In a negligence action arising from the defendant's husband's having shot the plaintiff with an assault rifle, the judge correctly allowed the defendant's motion for summary judgment where the plaintiff did not demonstrate that the defendant owed him any duty of reasonable care, within the meaning of Restatement (Second) of Torts Section 318 or Section 308 (1985), or under existing societal customs and values, to control her husband's behavior or to protect others from his conduct. [562-565]
CIVIL ACTION commenced in the Superior Court Department on October 13, 1989.
The case was heard by William H. Carey, J., on a motion for summary judgment.
The Supreme Judicial Court on its own initiative transferred the case from the Appeals Court.
James Fogarty (Richard E. Burke, Jr., with him) for the plaintiff.
Carol A. Griffin for the defendant.
GREANEY, J. By his complaint in the Superior Court, the plaintiff, Joseph Andrade, sought to recover damages based on the alleged negligence of the defendant, Robin Lynn Baptiste, in failing to prevent her husband, Robert Baptiste, from shooting the plaintiff with an assault rifle. A judge in the Superior Court allowed the defendant's motion for summary judgment pursuant to Mass. R. Civ. P. 56 (c), 365 Mass. 824 (1974), and a judgment entered dismissing the complaint. The plaintiff appealed, and we transferred the case to this court on our own motion. We affirm the judgment.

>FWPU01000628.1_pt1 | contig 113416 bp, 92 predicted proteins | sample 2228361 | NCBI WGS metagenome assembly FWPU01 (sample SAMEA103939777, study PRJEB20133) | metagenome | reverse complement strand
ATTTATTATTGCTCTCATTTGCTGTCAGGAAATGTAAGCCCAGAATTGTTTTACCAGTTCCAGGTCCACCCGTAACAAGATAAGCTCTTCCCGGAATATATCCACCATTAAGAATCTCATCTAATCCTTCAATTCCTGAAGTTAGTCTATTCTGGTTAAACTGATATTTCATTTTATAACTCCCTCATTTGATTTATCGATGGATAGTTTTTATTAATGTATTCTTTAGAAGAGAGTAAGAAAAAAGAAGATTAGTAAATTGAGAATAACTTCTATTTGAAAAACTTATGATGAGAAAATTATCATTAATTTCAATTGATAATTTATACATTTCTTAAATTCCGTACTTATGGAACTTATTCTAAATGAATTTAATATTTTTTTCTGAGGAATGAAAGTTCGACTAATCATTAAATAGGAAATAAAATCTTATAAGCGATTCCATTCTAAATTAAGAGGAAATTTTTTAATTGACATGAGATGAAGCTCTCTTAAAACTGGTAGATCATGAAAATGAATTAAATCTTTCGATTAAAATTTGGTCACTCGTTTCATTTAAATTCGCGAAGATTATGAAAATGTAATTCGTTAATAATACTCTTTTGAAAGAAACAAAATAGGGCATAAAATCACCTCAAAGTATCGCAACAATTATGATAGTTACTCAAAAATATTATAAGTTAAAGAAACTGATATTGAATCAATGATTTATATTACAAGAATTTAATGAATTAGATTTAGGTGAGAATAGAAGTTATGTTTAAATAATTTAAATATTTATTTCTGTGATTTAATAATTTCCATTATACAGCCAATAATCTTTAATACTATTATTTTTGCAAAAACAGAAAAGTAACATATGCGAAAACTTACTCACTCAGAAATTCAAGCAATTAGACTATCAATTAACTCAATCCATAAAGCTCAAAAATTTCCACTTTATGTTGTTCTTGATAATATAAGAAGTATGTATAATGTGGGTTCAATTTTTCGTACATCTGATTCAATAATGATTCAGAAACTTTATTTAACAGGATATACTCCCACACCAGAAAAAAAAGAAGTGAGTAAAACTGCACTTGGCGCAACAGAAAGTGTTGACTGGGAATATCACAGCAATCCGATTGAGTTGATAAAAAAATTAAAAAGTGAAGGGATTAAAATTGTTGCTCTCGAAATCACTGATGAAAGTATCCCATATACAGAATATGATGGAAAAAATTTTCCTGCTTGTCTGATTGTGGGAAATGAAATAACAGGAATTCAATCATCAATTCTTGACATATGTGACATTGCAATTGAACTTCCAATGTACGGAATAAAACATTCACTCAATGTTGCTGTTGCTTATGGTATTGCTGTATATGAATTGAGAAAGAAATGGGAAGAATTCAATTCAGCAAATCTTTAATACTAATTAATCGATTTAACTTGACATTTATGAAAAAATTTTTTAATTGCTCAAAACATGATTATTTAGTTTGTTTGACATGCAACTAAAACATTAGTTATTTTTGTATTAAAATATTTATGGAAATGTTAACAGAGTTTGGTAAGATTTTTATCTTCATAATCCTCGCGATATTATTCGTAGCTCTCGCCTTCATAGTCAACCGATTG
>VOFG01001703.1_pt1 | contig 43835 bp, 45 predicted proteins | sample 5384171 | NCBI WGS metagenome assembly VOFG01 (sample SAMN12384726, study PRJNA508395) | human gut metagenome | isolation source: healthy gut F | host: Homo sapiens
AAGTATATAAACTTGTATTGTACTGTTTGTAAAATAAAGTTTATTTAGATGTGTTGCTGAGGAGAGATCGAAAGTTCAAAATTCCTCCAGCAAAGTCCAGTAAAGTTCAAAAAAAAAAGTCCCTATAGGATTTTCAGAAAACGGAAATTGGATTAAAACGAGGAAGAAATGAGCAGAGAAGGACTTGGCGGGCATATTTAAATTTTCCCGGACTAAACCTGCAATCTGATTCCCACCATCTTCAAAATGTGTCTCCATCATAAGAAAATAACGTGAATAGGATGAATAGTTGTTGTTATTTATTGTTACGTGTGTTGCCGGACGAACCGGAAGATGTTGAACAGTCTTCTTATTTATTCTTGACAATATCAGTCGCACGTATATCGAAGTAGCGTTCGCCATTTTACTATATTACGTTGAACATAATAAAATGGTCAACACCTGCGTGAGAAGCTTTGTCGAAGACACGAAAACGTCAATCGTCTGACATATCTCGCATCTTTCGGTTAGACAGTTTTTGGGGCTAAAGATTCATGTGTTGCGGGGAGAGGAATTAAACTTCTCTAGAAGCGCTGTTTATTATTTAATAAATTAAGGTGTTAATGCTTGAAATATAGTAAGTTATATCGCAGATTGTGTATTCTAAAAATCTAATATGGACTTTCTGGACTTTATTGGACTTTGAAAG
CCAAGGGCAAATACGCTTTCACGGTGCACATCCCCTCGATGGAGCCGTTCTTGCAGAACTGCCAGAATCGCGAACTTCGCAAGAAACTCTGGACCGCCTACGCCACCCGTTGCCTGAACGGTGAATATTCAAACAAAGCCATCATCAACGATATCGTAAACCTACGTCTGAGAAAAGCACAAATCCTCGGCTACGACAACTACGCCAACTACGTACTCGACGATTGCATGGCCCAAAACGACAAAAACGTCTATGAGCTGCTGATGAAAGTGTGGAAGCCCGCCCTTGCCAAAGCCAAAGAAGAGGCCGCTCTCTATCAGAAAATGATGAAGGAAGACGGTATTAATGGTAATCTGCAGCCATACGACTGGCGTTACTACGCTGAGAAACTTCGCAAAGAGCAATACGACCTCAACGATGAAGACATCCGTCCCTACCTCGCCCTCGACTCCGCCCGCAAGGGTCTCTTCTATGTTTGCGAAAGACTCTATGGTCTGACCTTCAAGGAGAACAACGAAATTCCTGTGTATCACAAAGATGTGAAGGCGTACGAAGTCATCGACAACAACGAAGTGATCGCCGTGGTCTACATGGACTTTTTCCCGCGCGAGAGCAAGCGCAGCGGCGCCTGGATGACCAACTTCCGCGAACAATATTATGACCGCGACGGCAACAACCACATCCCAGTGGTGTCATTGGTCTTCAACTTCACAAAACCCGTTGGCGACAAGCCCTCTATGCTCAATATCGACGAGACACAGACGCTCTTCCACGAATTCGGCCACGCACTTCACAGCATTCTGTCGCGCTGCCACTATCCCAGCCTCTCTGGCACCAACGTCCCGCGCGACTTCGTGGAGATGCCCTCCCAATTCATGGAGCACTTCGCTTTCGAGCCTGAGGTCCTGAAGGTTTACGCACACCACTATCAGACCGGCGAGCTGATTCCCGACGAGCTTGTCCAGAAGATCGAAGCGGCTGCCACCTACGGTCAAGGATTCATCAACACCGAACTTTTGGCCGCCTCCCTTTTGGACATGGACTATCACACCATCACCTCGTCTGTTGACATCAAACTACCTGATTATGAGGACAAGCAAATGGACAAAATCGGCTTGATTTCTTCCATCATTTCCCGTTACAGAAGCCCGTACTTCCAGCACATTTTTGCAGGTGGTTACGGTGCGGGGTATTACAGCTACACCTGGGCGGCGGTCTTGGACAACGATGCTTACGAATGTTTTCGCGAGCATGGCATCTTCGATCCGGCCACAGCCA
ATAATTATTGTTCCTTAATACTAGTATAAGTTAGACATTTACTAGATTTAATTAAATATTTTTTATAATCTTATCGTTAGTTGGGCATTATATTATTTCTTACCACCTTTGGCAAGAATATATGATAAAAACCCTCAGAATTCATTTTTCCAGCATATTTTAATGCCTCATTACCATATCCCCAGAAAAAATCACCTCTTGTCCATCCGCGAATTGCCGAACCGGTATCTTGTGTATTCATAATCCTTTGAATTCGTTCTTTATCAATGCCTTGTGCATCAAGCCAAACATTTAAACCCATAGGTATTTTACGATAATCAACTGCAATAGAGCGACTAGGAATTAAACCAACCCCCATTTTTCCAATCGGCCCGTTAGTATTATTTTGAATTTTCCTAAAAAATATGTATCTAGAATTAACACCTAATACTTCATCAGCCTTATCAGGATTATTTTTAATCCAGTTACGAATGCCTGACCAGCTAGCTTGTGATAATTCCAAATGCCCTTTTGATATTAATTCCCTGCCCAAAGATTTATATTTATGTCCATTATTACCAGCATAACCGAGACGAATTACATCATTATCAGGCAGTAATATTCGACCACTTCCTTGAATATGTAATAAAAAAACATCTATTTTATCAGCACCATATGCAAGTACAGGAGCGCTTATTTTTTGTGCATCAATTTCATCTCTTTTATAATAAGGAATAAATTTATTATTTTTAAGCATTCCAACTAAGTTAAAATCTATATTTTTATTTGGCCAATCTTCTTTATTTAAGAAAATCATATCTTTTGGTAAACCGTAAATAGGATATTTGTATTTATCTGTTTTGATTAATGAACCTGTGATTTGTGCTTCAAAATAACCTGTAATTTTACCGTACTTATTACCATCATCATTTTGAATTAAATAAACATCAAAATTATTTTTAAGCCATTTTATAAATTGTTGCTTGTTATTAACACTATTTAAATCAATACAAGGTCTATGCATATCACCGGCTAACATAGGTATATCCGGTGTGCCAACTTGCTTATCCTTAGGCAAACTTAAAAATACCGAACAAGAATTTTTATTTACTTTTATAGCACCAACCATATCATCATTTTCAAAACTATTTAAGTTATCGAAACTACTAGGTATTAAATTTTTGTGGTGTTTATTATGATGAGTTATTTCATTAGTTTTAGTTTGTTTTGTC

In passing upon the defendant's motion for summary judgment, the judge properly assumed that all the facts favorable to the plaintiff were to be taken as true, and that the plaintiff was to have the benefit of any favorable inferences. See Coveney v. President & Trustees of the College of the Holy Cross, 388 Mass. 16 , 17 (1983). In ascertaining those facts, however, the judge correctly considered only "such facts as would be admissible in evidence." Mass. R. Civ. P. 56 (e), 365 Mass. 824 (1974). See Madsen v. Erwin, 395 Mass. 715 , 719 (1985). Under these standards, the summary judgment record discloses the following.
On September 17, 1988, at approximately 10 P.M., the plaintiff was working at Mark's Beverage, a business located at the corner of County and Smith Streets in New Bedford. The plaintiff was told that there was a disturbance going on outside the store and that another store employee was attempting to resolve the problem. The plaintiff left the store, and noticed the defendant's husband, Robert Baptiste (Baptiste), entering the house at 35 Smith Street that he and the defendant occupied as their marital home. As the plaintiff began to return to the store, he heard a series of "popping sounds." The plaintiff turned and saw Baptiste, who, according to the defendant, had consumed nine cans of beer that day, in front of his residence repeatedly firing a rifle. The rifle was a two and one-half foot long Japanese AKA 752 assault rifle with a "banana clip" of ammunition attached to it. [Note 1] Baptiste fired approximately twenty shots. The plaintiff was shot and seriously injured. [Note 2]